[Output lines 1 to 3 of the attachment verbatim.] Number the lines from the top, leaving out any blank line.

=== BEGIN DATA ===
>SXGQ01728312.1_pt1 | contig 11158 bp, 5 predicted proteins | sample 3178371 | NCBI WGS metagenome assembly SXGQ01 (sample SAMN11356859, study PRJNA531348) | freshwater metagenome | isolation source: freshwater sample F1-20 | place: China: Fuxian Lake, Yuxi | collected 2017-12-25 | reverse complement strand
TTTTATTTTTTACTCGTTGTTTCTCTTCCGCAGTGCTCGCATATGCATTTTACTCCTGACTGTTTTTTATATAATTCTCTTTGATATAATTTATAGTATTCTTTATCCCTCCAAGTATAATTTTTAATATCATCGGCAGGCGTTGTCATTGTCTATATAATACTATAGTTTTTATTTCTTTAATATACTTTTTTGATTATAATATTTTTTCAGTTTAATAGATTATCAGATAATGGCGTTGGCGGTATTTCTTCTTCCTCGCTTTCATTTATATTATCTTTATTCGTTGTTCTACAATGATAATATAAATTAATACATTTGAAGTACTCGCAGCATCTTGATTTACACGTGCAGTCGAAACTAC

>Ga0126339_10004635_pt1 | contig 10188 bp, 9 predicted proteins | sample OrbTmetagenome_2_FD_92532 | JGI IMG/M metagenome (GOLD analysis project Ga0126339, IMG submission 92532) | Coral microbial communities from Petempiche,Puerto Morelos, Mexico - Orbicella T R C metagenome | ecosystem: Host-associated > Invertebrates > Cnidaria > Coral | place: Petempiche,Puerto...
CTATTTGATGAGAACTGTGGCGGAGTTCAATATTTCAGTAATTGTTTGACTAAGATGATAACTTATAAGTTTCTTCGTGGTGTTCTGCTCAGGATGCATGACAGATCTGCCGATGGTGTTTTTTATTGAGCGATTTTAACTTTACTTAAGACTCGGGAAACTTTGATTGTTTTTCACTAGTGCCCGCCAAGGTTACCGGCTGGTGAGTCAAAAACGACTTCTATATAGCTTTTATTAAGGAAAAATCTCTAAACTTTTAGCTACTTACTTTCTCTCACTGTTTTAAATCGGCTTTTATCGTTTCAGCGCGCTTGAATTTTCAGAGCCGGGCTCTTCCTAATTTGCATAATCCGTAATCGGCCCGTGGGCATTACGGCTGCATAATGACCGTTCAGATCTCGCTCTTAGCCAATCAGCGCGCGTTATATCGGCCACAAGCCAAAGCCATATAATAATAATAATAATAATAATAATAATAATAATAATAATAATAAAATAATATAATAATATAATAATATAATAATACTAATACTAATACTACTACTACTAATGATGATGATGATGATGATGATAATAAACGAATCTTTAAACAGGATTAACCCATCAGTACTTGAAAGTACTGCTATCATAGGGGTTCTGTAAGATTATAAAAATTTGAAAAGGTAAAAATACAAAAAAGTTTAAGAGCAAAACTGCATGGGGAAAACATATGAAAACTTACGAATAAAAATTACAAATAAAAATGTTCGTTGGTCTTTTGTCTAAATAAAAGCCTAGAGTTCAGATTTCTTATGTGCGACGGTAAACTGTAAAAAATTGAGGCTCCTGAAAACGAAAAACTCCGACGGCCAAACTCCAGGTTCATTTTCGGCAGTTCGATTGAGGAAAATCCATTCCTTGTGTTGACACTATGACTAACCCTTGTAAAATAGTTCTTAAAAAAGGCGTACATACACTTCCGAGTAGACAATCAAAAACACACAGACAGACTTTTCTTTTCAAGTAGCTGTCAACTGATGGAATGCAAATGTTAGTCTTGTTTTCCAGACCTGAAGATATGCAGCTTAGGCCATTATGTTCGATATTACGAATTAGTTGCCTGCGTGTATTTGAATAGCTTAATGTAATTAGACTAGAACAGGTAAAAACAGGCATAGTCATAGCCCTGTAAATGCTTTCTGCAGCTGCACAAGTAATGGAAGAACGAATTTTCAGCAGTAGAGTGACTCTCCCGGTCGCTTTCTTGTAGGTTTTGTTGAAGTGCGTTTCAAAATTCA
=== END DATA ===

>SXGQ01728312.1_pt1 | contig 11158 bp, 5 predicted proteins | sample 3178371 | NCBI WGS metagenome assembly SXGQ01 (sample SAMN11356859, study PRJNA531348) | freshwater metagenome | isolation source: freshwater sample F1-20 | place: China: Fuxian Lake, Yuxi | collected 2017-12-25 | reverse complement strand
TTTTATTTTTTACTCGTTGTTTCTCTTCCGCAGTGCTCGCATATGCATTTTACTCCTGACTGTTTTTTATATAATTCTCTTTGATATAATTTATAGTATTCTTTATCCCTCCAAGTATAATTTTTAATATCATCGGCAGGCGTTGTCATTGTCTATATAATACTATAGTTTTTATTTCTTTAATATACTTTTTTGATTATAATATTTTTTCAGTTTAATAGATTATCAGATAATGGCGTTGGCGGTATTTCTTCTTCCTCGCTTTCATTTATATTATCTTTATTCGTTGTTCTACAATGATAATATAAATTAATACATTTGAAGTACTCGCAGCATCTTGATTTACACGTGCAGTCGAAACTAC

>Ga0126339_10004635_pt1 | contig 10188 bp, 9 predicted proteins | sample OrbTmetagenome_2_FD_92532 | JGI IMG/M metagenome (GOLD analysis project Ga0126339, IMG submission 92532) | Coral microbial communities from Petempiche,Puerto Morelos, Mexico - Orbicella T R C metagenome | ecosystem: Host-associated > Invertebrates > Cnidaria > Coral | place: Petempiche,Puerto...